BLM hears polar views on oil shale

RIFLE — What the government is calling a fresh look at past federal oil shale development decisions is reigniting longstanding debates over the resource’s potential for helping meet the nation’s energy needs, and what negative impacts might result.

“There’s tons of energy right there, and it’s going to help America,” Rifle resident Matt Monger said Tuesday in Rifle about the world-class oil shale reserves in northwest Colorado.

He was one of dozens of speakers to offer input Tuesday in one of a series of public meetings the Bureau of Land Management is holding as it reconsiders its past decision allocating 1.9 million acres for possible commercial oil shale leasing development and another 431,224 acres for potential tar sands leasing and development.

New Castle resident Greg Russi questioned the wisdom of commercial-scale oil shale projects, saying projections that they would require two barrels of water for every barrel of oil developed is an “unreasonable amount for moderate gain.”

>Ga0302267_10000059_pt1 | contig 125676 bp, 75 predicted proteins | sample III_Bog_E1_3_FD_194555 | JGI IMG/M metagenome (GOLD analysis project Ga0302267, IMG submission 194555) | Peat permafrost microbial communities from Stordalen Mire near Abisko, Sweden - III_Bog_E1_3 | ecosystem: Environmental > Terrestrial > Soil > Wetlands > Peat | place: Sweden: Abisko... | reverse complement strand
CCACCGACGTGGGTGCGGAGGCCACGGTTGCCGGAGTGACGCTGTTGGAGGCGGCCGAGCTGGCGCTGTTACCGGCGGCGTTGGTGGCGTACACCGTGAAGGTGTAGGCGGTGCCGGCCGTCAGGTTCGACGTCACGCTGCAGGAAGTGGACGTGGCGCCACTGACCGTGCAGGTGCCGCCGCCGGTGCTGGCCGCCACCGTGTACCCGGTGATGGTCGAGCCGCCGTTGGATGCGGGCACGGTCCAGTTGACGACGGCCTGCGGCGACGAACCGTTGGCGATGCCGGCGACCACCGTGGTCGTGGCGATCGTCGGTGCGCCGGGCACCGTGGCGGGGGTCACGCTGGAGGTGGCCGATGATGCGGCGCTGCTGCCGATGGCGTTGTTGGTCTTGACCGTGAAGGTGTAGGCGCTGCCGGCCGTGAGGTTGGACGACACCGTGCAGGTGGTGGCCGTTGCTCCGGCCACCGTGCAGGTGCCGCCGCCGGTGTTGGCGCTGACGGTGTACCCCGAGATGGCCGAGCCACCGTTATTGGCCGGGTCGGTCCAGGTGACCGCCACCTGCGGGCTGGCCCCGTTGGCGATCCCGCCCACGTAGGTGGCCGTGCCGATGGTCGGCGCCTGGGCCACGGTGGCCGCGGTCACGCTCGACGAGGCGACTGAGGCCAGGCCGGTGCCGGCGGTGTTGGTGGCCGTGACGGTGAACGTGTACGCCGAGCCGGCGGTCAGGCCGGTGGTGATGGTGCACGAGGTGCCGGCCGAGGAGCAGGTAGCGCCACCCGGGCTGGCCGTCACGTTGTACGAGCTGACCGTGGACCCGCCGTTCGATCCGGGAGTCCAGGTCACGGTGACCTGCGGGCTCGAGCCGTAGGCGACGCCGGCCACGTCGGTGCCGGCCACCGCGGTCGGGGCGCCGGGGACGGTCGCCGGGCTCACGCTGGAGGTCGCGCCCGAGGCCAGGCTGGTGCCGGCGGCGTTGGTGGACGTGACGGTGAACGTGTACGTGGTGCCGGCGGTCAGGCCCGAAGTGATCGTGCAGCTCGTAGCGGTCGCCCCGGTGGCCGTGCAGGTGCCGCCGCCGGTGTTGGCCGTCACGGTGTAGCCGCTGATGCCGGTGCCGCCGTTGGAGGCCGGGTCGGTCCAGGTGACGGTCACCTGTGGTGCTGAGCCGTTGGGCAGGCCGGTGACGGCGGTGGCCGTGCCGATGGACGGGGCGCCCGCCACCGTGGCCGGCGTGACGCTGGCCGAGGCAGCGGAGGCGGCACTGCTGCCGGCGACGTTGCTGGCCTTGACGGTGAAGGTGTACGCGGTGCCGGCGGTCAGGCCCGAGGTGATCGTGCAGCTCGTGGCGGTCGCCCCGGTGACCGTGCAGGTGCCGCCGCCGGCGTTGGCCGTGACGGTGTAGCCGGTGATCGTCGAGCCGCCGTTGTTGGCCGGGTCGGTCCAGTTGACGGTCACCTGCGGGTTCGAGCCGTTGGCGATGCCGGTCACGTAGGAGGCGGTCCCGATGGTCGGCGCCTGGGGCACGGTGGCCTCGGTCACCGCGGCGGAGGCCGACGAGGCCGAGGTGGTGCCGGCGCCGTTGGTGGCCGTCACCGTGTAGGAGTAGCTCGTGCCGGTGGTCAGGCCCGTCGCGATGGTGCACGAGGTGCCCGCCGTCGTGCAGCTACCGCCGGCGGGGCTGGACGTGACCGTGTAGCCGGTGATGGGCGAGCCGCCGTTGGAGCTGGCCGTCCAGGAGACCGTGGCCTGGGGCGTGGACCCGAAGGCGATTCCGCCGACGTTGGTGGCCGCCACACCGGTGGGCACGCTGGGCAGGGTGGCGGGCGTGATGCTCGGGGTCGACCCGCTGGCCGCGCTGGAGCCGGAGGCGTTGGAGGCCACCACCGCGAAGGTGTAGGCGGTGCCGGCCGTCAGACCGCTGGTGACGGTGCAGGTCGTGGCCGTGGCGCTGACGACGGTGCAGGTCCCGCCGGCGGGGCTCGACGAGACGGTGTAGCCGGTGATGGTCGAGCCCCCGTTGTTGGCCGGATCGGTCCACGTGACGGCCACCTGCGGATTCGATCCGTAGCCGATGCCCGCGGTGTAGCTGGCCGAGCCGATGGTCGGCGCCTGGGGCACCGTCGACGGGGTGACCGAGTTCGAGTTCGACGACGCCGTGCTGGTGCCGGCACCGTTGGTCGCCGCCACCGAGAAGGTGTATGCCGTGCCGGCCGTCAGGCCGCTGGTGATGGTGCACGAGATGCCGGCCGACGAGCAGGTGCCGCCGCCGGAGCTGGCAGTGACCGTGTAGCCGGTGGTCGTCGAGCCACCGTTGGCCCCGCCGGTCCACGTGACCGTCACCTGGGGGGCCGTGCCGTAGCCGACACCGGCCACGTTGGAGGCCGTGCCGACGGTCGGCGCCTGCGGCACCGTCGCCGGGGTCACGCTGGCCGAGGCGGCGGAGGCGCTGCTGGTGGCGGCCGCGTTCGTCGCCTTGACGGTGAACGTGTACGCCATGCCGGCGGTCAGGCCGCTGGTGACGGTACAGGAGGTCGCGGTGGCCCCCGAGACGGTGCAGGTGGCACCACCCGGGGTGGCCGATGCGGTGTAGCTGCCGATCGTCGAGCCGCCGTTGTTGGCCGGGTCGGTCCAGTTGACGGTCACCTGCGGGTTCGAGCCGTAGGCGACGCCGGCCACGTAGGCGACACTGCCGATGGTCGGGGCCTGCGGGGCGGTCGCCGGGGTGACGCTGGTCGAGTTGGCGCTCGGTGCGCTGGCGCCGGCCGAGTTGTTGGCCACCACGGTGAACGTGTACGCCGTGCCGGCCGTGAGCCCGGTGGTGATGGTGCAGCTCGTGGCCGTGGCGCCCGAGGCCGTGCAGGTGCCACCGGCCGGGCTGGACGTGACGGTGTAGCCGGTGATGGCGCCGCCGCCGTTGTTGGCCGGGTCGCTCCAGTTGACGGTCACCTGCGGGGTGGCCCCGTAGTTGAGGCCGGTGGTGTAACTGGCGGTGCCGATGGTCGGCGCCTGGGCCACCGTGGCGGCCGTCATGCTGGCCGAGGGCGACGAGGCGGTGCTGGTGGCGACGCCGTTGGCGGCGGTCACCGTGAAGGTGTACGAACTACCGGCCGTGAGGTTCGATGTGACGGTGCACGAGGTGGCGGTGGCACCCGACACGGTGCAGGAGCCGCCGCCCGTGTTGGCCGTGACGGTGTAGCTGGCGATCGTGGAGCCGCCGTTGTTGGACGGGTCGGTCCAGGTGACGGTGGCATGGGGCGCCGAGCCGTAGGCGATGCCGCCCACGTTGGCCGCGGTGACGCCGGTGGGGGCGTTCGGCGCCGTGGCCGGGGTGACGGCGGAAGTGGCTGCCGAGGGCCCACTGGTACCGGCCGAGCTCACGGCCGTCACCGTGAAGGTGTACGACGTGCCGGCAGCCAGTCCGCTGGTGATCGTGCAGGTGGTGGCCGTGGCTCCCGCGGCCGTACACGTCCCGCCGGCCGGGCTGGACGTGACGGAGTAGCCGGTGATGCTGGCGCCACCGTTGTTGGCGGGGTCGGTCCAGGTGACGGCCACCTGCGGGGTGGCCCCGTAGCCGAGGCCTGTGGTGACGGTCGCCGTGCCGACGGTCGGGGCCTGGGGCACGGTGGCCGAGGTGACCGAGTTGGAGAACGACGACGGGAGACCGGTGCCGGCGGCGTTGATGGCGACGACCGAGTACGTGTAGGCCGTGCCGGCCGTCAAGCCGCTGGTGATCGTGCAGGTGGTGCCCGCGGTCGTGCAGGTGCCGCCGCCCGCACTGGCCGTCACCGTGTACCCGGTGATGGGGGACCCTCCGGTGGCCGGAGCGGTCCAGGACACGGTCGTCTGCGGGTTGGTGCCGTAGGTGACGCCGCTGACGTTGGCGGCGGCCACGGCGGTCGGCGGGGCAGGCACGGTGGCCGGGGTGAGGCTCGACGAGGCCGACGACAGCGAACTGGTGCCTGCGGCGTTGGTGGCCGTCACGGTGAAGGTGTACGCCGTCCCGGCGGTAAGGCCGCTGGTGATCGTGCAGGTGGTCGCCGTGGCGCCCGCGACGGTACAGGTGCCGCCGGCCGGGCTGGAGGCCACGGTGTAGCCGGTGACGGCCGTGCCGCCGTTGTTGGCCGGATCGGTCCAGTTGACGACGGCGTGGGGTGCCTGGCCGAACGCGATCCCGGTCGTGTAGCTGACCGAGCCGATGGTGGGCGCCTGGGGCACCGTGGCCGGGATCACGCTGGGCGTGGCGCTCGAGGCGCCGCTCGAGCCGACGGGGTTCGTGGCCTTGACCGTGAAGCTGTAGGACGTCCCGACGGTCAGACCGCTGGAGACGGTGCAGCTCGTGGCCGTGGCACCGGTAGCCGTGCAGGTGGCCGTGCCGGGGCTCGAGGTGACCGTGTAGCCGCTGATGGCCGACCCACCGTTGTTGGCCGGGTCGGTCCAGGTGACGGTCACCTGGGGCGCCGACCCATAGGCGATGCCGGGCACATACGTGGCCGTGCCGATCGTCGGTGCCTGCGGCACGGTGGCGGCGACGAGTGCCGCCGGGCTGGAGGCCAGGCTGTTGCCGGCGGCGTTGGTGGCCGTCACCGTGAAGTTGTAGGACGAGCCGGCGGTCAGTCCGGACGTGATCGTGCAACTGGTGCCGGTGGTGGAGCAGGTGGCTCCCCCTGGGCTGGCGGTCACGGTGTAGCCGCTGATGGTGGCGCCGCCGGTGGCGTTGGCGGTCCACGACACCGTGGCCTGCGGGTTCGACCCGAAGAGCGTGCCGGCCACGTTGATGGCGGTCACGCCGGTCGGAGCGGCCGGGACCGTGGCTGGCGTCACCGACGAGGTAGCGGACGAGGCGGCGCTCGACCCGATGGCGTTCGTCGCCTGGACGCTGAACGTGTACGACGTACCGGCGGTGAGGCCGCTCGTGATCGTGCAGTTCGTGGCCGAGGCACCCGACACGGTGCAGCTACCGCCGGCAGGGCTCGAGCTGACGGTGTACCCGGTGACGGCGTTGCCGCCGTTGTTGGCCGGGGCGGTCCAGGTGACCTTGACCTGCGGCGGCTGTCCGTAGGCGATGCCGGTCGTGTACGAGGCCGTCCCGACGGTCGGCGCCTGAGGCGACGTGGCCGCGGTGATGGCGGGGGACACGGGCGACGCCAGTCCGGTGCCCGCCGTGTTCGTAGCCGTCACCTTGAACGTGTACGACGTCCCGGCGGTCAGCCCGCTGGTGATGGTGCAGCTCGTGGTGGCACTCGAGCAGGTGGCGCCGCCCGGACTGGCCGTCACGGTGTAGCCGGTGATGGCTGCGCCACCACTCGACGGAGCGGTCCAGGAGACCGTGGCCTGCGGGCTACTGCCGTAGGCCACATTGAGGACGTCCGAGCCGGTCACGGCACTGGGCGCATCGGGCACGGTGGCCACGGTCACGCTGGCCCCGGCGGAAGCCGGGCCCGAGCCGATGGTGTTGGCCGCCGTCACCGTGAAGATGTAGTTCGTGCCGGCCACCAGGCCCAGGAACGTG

Garfield County Assessor Jim Yellico said he would be excited to see oil shale development as a means of helping diversify the economy and increase the tax base. But he said it also would be helpful for the BLM to help lay out the truth about things such as how much water and energy the industry actually would need.

In an interview, Ken Neubecker of Carbondale-based nonprofit organization Western Rivers Institute said the point of the government’s existing oil shale research-and-development lease program is to get answers to such questions. Until then, he said, it’s premature to make decisions about commercial leasing on federal lands.

Jim Cagney, district manager in northwest Colorado for the BLM, said Tuesday he thinks his agency can respond to the challenge about better establishing the facts surrounding oil shale. He agreed that some of that information is in flux as research and development projects continue.

Alan Burnham, chief technology officer for American Shale Oil LLC, which holds a federal R&D lease, said new technologies for developing oil shale in place underground differ from traditional processes involving mining and retorting shale. That means a need for fewer employees, which also means fewer impacts on communities, he said.

AMSO is pursuing plans to produce 100,000 barrels of oil per day with a few hundred workers, he said.

“There are enough homes in foreclosure in Rifle today to accommodate our workforce,” he said.



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